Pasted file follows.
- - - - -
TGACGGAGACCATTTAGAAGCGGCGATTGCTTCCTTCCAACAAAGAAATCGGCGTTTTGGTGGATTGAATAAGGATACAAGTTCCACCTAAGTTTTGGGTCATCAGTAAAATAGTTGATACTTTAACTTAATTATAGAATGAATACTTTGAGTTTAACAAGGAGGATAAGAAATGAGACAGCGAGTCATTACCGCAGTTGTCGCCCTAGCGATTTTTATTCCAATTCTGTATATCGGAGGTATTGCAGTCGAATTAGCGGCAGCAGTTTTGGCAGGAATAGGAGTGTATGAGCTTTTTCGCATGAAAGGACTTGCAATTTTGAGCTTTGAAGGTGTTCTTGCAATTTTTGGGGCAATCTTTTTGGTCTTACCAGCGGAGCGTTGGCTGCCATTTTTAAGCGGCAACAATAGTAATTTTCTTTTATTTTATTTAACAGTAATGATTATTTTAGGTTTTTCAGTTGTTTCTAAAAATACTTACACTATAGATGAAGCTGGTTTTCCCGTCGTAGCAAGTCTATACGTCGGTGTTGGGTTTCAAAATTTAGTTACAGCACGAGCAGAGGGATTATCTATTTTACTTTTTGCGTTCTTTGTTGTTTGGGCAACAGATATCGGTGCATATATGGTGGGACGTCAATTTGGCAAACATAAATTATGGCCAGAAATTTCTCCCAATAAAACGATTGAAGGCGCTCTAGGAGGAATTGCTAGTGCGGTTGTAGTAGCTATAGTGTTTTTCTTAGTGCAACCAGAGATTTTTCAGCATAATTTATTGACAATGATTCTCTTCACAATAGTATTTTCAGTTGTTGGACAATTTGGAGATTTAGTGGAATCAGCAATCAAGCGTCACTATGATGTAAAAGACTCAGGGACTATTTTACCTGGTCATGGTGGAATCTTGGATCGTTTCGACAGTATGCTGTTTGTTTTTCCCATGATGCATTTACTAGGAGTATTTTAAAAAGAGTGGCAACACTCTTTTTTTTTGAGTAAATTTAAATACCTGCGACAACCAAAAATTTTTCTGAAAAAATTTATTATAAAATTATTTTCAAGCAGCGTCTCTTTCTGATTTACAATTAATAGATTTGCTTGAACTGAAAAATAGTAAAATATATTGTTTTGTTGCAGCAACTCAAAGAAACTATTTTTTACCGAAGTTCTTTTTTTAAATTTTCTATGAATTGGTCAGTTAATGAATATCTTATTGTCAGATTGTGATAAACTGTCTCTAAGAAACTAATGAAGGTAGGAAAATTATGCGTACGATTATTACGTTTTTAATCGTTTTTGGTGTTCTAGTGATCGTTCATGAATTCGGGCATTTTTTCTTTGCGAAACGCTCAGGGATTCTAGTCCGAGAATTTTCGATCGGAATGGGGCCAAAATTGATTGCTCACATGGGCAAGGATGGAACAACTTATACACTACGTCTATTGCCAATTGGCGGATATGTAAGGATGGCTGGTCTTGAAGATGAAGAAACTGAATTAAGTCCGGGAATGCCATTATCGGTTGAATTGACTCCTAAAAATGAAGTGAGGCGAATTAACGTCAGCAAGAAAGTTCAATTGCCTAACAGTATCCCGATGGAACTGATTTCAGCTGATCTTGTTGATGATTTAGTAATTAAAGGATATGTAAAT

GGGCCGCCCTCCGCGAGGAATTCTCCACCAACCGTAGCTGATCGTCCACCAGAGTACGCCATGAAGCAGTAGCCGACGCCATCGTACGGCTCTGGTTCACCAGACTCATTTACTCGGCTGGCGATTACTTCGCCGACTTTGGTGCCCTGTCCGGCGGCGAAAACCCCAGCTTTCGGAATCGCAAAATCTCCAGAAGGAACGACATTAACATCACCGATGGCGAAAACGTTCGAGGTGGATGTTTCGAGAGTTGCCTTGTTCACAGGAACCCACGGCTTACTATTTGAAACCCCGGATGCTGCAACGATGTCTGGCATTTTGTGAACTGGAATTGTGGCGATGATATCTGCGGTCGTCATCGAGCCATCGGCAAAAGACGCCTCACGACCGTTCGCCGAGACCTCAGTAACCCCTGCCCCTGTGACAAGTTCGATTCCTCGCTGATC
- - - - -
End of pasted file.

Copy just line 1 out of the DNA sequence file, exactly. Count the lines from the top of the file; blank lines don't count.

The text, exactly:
TGACGGAGACCATTTAGAAGCGGCGATTGCTTCCTTCCAACAAAGAAATCGGCGTTTTGGTGGATTGAATAAGGATACAAGTTCCACCTAAGTTTTGGGTCATCAGTAAAATAGTTGATACTTTAACTTAATTATAGAATGAATACTTTGAGTTTAACAAGGAGGATAAGAAATGAGACAGCGAGTCATTACCGCAGTTGTCGCCCTAGCGATTTTTATTCCAATTCTGTATATCGGAGGTATTGCAGTCGAATTAGCGGCAGCAGTTTTGGCAGGAATAGGAGTGTATGAGCTTTTTCGCATGAAAGGACTTGCAATTTTGAGCTTTGAAGGTGTTCTTGCAATTTTTGGGGCAATCTTTTTGGTCTTACCAGCGGAGCGTTGGCTGCCATTTTTAAGCGGCAACAATAGTAATTTTCTTTTATTTTATTTAACAGTAATGATTATTTTAGGTTTTTCAGTTGTTTCTAAAAATACTTACACTATAGATGAAGCTGGTTTTCCCGTCGTAGCAAGTCTATACGTCGGTGTTGGGTTTCAAAATTTAGTTACAGCACGAGCAGAGGGATTATCTATTTTACTTTTTGCGTTCTTTGTTGTTTGGGCAACAGATATCGGTGCATATATGGTGGGACGTCAATTTGGCAAACATAAATTATGGCCAGAAATTTCTCCCAATAAAACGATTGAAGGCGCTCTAGGAGGAATTGCTAGTGCGGTTGTAGTAGCTATAGTGTTTTTCTTAGTGCAACCAGAGATTTTTCAGCATAATTTATTGACAATGATTCTCTTCACAATAGTATTTTCAGTTGTTGGACAATTTGGAGATTTAGTGGAATCAGCAATCAAGCGTCACTATGATGTAAAAGACTCAGGGACTATTTTACCTGGTCATGGTGGAATCTTGGATCGTTTCGACAGTATGCTGTTTGTTTTTCCCATGATGCATTTACTAGGAGTATTTTAAAAAGAGTGGCAACACTCTTTTTTTTTGAGTAAATTTAAATACCTGCGACAACCAAAAATTTTTCTGAAAAAATTTATTATAAAATTATTTTCAAGCAGCGTCTCTTTCTGATTTACAATTAATAGATTTGCTTGAACTGAAAAATAGTAAAATATATTGTTTTGTTGCAGCAACTCAAAGAAACTATTTTTTACCGAAGTTCTTTTTTTAAATTTTCTATGAATTGGTCAGTTAATGAATATCTTATTGTCAGATTGTGATAAACTGTCTCTAAGAAACTAATGAAGGTAGGAAAATTATGCGTACGATTATTACGTTTTTAATCGTTTTTGGTGTTCTAGTGATCGTTCATGAATTCGGGCATTTTTTCTTTGCGAAACGCTCAGGGATTCTAGTCCGAGAATTTTCGATCGGAATGGGGCCAAAATTGATTGCTCACATGGGCAAGGATGGAACAACTTATACACTACGTCTATTGCCAATTGGCGGATATGTAAGGATGGCTGGTCTTGAAGATGAAGAAACTGAATTAAGTCCGGGAATGCCATTATCGGTTGAATTGACTCCTAAAAATGAAGTGAGGCGAATTAACGTCAGCAAGAAAGTTCAATTGCCTAACAGTATCCCGATGGAACTGATTTCAGCTGATCTTGTTGATGATTTAGTAATTAAAGGATATGTAAAT